The evolution of a founding myth: The Nakba and its fluctuating meaning

Esther Webman*

*Corresponding author for this work

Research output: Chapter in Book/Report/Conference proceedingChapterpeer-review

5 Scopus citations


When Israel celebrated its fiftieth anniversary in 1998, the Arab world, and especially the Palestinians in the Palestinian territories and abroad, marked the commemoration of what is perceived as a parallel event in Palestinian history-namely, the Nakba (the catastrophe). In the Palestinian national narrative, the establishment of the State of Israel indicates the moment of defeat and displacement of the Palestinian people. Whereas the events of 1947 and 1948-the partition and the War of Independence, respectively-indicate a national rebirth after the Holocaust and a cause for national celebration for Israeli Jews, for Palestinians "the same events are seen as an unmitigated disaster and are the focus of national mourning."1 "What has been a success for one party has been a failure for the other party," explains Ibrahim Dakkak, a leading PLO activist from Jerusalem.2.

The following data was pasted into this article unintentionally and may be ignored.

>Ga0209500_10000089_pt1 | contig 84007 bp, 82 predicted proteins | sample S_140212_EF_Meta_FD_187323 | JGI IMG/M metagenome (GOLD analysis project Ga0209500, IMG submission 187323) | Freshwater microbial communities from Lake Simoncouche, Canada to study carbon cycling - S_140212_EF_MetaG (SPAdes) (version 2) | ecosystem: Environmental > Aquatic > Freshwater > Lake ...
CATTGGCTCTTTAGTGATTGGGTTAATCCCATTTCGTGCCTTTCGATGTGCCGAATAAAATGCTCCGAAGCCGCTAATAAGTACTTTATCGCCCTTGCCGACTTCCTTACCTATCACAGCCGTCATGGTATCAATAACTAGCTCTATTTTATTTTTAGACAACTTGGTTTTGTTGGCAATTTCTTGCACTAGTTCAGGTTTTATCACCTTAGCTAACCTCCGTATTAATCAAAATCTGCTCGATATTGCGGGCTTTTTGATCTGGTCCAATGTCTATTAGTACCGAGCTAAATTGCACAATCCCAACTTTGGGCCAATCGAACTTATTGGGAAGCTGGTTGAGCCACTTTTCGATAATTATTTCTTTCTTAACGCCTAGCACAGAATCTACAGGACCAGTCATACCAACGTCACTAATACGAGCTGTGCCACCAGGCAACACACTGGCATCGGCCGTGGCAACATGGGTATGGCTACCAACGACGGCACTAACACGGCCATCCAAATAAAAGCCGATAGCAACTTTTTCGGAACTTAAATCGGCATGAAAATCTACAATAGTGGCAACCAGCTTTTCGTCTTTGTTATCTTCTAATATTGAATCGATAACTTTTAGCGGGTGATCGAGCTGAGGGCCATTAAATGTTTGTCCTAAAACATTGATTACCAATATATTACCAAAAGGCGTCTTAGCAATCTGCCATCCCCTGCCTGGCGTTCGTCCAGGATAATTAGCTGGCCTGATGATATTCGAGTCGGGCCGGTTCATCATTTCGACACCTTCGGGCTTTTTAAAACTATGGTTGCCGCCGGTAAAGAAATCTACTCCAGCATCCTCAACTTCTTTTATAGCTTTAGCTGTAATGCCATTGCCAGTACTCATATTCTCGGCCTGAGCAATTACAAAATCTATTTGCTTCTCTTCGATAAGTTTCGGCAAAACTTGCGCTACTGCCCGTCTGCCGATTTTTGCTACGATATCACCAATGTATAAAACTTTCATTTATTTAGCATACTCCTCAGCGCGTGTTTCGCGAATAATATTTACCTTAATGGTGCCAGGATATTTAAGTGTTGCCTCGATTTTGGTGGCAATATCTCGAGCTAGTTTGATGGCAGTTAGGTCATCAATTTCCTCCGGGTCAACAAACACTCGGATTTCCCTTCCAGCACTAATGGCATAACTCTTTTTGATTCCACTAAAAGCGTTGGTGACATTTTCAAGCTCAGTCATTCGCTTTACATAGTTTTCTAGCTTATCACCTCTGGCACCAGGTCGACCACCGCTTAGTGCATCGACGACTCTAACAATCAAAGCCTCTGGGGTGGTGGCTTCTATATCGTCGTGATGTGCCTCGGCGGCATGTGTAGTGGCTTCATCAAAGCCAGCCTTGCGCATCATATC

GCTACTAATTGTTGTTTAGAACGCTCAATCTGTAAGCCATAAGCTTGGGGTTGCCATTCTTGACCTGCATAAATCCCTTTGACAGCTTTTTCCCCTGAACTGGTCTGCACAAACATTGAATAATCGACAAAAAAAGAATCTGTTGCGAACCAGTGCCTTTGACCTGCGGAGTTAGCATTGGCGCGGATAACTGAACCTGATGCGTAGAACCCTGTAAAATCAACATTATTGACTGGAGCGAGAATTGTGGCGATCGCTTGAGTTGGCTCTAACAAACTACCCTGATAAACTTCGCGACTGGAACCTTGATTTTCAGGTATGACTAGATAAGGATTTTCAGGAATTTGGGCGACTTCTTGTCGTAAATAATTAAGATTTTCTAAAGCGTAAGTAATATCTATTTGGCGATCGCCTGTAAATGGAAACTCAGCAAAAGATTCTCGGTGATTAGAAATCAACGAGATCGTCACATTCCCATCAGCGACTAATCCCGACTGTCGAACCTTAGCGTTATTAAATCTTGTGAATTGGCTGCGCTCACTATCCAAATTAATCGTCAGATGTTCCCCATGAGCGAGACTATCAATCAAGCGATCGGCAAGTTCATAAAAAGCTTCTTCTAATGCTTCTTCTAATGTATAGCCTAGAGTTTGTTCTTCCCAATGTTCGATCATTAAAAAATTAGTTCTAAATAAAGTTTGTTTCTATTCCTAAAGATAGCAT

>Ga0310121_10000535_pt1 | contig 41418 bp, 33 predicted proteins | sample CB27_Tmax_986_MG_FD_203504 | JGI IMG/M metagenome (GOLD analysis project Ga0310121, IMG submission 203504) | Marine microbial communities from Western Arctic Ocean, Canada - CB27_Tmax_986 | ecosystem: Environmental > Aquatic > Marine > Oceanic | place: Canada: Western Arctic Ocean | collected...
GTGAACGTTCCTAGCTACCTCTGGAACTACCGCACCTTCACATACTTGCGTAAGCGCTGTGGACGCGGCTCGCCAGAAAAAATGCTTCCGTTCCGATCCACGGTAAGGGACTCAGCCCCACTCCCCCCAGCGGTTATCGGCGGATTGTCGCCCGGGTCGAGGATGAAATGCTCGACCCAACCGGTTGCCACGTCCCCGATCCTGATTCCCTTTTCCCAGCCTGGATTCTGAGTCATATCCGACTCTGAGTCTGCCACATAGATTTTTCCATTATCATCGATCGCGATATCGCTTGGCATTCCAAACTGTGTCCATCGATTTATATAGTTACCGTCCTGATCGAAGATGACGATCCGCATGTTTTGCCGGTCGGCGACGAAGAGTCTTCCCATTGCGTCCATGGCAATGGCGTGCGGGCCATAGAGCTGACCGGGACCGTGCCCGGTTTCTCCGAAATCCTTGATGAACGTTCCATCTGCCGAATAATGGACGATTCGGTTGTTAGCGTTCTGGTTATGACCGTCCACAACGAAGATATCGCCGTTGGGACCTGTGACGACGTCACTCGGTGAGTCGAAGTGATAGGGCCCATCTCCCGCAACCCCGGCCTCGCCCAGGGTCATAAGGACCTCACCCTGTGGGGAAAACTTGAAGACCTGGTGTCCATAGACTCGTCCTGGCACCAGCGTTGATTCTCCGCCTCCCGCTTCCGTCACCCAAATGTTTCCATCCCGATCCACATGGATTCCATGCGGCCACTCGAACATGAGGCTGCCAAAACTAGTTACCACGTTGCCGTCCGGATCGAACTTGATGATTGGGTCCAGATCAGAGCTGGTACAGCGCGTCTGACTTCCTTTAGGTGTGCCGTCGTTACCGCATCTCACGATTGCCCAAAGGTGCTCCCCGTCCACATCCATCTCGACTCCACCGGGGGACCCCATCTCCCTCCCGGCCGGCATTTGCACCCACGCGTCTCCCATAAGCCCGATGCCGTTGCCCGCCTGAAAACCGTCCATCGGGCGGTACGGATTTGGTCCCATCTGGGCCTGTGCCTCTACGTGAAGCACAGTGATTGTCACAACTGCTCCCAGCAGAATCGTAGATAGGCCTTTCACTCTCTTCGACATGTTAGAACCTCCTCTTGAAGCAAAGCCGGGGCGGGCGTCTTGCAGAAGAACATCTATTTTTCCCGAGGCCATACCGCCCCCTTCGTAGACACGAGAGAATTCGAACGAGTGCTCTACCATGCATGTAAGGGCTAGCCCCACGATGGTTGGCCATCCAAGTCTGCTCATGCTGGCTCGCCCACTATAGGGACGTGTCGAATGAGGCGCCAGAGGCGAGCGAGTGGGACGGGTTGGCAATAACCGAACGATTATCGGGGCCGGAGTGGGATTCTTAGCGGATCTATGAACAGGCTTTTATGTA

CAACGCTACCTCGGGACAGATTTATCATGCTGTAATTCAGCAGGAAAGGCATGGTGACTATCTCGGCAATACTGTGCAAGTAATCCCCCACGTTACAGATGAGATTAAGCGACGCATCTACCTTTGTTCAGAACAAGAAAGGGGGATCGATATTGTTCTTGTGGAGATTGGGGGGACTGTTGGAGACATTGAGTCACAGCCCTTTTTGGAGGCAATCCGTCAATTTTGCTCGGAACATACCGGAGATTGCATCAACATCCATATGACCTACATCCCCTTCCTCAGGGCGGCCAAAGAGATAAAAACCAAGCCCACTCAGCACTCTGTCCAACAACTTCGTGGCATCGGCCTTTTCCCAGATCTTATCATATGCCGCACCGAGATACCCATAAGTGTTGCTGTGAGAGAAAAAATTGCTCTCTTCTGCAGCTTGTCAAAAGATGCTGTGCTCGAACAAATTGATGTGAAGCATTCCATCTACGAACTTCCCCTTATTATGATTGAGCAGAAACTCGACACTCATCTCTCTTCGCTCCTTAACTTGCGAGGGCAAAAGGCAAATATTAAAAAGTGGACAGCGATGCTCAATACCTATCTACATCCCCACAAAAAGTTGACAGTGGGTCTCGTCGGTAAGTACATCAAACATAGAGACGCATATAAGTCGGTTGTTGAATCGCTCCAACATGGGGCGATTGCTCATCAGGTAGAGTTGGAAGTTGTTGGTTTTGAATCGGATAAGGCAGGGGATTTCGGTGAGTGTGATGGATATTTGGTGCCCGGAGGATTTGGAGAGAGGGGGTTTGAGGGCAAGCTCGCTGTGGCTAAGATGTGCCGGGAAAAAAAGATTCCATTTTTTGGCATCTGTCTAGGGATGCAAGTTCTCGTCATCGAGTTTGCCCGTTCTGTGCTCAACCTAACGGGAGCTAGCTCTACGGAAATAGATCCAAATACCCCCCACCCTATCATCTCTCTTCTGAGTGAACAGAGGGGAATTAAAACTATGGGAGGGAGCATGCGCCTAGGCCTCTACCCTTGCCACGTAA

Original languageEnglish
Title of host publicationPalestinian Collective Memory and National Identity
PublisherPalgrave Macmillan
Number of pages19
ISBN (Electronic)9780230621633
ISBN (Print)9780230613065
StatePublished - 1 Jan 2009


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